In today’s workforce, leaders are required to oversee a broader range of generations than ever before. With different generations come different preferences in work styles, coaching styles, knowledge of technology, learning methods, and the types of skills employee’s possess. One of the greatest challenges for leaders is understanding the upcoming generation, the millennials. This generation of employees is unlike any preceding them, not only regarding their preferences and motivations, but their ways of thinking. It only makes sense: They have grown up in a world drastically different from any other generation. By 2025, millennials will makeup 75% of workforce population, so it’s crucial that current leaders modify their leadership styles to help these employees grow to meet current & future workforce needs.
Eight Tips for Managing Millennials
1) Millennials are eager to learn and thrive off short-term goals where they can see the visible outcomes.
Leaders: Spend more time explaining the map & the route, not describing the destination.
2) Flexibility and autonomy at work are two of the most important job characteristics millennials look for.
Leaders: Many options that increase flexibility & increase autonomy do not have immediate built-in hard costs, but can yield immediate benefits.
3) They are not motivated by money, but rather the attractiveness of the work itself and they want to have a positive impact on the world.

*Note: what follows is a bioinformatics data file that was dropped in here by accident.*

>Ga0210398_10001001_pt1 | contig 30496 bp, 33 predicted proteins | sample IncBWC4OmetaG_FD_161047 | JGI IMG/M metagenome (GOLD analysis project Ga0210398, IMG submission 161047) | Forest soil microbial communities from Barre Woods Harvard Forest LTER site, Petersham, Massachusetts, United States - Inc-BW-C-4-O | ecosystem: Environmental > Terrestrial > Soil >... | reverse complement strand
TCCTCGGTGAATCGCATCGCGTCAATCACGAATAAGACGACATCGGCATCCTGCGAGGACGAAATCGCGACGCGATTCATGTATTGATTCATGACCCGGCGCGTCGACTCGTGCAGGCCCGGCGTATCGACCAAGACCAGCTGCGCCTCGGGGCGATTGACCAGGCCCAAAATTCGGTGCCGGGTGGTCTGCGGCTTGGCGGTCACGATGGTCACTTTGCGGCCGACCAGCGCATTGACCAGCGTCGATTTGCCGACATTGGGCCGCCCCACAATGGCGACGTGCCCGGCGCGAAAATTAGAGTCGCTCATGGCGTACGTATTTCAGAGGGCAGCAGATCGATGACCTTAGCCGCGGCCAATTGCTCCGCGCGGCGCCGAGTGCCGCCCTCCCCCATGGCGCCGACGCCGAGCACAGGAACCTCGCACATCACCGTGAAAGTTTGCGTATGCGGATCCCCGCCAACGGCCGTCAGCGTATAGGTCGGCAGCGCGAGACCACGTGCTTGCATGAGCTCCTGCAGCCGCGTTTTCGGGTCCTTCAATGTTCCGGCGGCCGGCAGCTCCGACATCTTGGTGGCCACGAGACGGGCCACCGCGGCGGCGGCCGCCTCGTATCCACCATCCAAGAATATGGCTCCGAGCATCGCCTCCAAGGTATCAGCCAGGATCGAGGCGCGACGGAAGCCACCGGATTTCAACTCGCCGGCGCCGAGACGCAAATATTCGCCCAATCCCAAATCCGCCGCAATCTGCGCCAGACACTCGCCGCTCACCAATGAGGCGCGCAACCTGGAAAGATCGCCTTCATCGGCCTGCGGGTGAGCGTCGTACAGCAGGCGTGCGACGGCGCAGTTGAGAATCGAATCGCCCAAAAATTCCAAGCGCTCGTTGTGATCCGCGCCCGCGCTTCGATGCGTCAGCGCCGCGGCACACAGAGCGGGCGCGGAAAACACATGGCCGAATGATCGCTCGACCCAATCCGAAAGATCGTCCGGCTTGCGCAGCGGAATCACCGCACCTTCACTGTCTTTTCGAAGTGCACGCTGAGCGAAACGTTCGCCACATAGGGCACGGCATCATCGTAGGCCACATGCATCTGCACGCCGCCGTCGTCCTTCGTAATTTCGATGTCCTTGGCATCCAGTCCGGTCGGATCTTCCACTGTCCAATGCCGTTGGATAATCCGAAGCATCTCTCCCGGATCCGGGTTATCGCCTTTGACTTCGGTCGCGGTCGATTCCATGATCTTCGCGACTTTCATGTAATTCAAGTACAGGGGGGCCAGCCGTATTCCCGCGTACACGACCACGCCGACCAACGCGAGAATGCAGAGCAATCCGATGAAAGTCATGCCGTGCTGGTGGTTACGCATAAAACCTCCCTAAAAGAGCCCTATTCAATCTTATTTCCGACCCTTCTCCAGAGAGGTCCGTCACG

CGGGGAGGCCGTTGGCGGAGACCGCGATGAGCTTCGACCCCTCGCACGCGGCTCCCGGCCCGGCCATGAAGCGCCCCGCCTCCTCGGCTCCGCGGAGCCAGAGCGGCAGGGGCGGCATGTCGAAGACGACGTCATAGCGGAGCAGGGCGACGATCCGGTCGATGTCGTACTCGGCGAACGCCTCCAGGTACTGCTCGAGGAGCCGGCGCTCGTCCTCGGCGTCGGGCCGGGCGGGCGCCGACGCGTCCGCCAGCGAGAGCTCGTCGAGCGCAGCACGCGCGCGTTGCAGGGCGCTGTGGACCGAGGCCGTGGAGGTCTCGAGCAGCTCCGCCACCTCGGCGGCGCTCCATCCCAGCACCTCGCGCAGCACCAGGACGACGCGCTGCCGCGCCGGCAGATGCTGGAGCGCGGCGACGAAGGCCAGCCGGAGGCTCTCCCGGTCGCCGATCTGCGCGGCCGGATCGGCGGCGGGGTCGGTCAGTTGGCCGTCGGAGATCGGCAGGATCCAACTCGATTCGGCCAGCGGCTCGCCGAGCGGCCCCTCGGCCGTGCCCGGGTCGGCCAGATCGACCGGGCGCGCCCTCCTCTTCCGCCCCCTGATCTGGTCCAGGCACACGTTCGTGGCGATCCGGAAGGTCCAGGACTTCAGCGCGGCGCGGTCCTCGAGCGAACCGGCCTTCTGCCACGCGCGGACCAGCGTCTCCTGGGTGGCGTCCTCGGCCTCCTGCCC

Leaders: This is when & where you describe the destination!
4) Millennials are much less likely to stay in one place for long. Providing them with desirable job characteristics (immediate feedback, autonomy, work-life balance, clear work-purpose) will increase the likelihood they will remain with the organization long term
Leaders: The above list is used by successful organizations to increase employee engagement & longevity. More organizations are paying attention to these items due to the labor shortage. Truly great organizations have been paying attention to these items for years!
5) Millennials do not respond well to rigid protocols or displays of power but prefer encouragement and guidance. They often develop respect for authority via professional prestige and consistency of their leaders’ actions
Leaders: Think Yoda.
6) Culture is highly important to millennials – they want the values and goals of the organization to align with theirs
Leaders: Have you developed, or had employees help develop, the culture? This is easier than you think. Contact us if you would like to see examples from clients, or the tools that they used to make it happen.
7) Compared to past generations, millennials require immediate and consistent feedback. They want to know when they are doing well and where they can improve
Leaders: This one takes more time than many of us as are used to. This one requires the most conscious change if you want to be a successful leader with the emerging workforce.
8) Millennials adapt very well to technology. Use that as an advantage and use them to assist others within your organization. Effective social leaders and marketers include these employees in branding activities
Leaders: It’s what they do, right?
Find this and more at:
5 Costly Mistakes Leaders Make When Managing Millennials
Managing Millennials: Characteristics and Skillset Strengths
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